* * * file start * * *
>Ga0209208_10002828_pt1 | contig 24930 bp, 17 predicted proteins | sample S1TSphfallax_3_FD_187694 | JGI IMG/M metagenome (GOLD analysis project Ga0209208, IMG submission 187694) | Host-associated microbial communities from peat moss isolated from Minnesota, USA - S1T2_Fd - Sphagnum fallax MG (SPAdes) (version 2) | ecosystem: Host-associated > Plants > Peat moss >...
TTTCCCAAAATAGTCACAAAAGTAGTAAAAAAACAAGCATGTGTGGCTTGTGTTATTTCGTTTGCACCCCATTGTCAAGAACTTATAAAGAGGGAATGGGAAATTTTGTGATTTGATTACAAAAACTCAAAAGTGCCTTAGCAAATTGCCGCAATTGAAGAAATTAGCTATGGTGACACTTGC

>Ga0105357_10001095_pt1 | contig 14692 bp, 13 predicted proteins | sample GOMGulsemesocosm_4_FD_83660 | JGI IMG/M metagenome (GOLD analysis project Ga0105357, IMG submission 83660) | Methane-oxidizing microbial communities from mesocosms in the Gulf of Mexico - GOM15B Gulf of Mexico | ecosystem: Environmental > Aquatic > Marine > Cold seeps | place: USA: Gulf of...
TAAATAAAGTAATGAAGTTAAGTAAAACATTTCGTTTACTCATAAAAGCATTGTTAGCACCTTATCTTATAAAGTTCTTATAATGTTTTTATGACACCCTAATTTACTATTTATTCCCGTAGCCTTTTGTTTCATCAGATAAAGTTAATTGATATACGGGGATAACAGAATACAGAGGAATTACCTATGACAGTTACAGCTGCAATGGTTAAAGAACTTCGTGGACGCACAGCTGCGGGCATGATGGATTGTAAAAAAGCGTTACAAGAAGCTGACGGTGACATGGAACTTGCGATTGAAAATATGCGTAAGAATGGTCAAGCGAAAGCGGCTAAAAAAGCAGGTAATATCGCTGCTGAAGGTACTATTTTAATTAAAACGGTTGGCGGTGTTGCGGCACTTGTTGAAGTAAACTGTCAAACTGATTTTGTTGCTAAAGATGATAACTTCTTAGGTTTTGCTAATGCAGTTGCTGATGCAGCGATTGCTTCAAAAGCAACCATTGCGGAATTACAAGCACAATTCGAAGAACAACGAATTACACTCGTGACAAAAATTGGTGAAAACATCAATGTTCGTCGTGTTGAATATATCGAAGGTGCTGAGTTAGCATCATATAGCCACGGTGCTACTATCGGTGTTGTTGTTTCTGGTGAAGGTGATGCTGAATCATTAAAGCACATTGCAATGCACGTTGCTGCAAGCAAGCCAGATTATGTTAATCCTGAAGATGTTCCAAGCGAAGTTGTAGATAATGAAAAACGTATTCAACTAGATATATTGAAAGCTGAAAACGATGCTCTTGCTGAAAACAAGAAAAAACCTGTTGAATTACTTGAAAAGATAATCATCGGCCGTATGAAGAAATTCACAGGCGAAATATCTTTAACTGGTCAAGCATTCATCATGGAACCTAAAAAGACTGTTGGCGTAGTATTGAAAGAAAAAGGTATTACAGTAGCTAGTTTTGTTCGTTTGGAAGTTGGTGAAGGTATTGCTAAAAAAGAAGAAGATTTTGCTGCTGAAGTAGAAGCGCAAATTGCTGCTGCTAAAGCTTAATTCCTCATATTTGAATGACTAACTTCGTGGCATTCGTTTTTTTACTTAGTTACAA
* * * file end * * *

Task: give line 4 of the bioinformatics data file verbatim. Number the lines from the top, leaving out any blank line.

TAAATAAAGTAATGAAGTTAAGTAAAACATTTCGTTTACTCATAAAAGCATTGTTAGCACCTTATCTTATAAAGTTCTTATAATGTTTTTATGACACCCTAATTTACTATTTATTCCCGTAGCCTTTTGTTTCATCAGATAAAGTTAATTGATATACGGGGATAACAGAATACAGAGGAATTACCTATGACAGTTACAGCTGCAATGGTTAAAGAACTTCGTGGACGCACAGCTGCGGGCATGATGGATTGTAAAAAAGCGTTACAAGAAGCTGACGGTGACATGGAACTTGCGATTGAAAATATGCGTAAGAATGGTCAAGCGAAAGCGGCTAAAAAAGCAGGTAATATCGCTGCTGAAGGTACTATTTTAATTAAAACGGTTGGCGGTGTTGCGGCACTTGTTGAAGTAAACTGTCAAACTGATTTTGTTGCTAAAGATGATAACTTCTTAGGTTTTGCTAATGCAGTTGCTGATGCAGCGATTGCTTCAAAAGCAACCATTGCGGAATTACAAGCACAATTCGAAGAACAACGAATTACACTCGTGACAAAAATTGGTGAAAACATCAATGTTCGTCGTGTTGAATATATCGAAGGTGCTGAGTTAGCATCATATAGCCACGGTGCTACTATCGGTGTTGTTGTTTCTGGTGAAGGTGATGCTGAATCATTAAAGCACATTGCAATGCACGTTGCTGCAAGCAAGCCAGATTATGTTAATCCTGAAGATGTTCCAAGCGAAGTTGTAGATAATGAAAAACGTATTCAACTAGATATATTGAAAGCTGAAAACGATGCTCTTGCTGAAAACAAGAAAAAACCTGTTGAATTACTTGAAAAGATAATCATCGGCCGTATGAAGAAATTCACAGGCGAAATATCTTTAACTGGTCAAGCATTCATCATGGAACCTAAAAAGACTGTTGGCGTAGTATTGAAAGAAAAAGGTATTACAGTAGCTAGTTTTGTTCGTTTGGAAGTTGGTGAAGGTATTGCTAAAAAAGAAGAAGATTTTGCTGCTGAAGTAGAAGCGCAAATTGCTGCTGCTAAAGCTTAATTCCTCATATTTGAATGACTAACTTCGTGGCATTCGTTTTTTTACTTAGTTACAA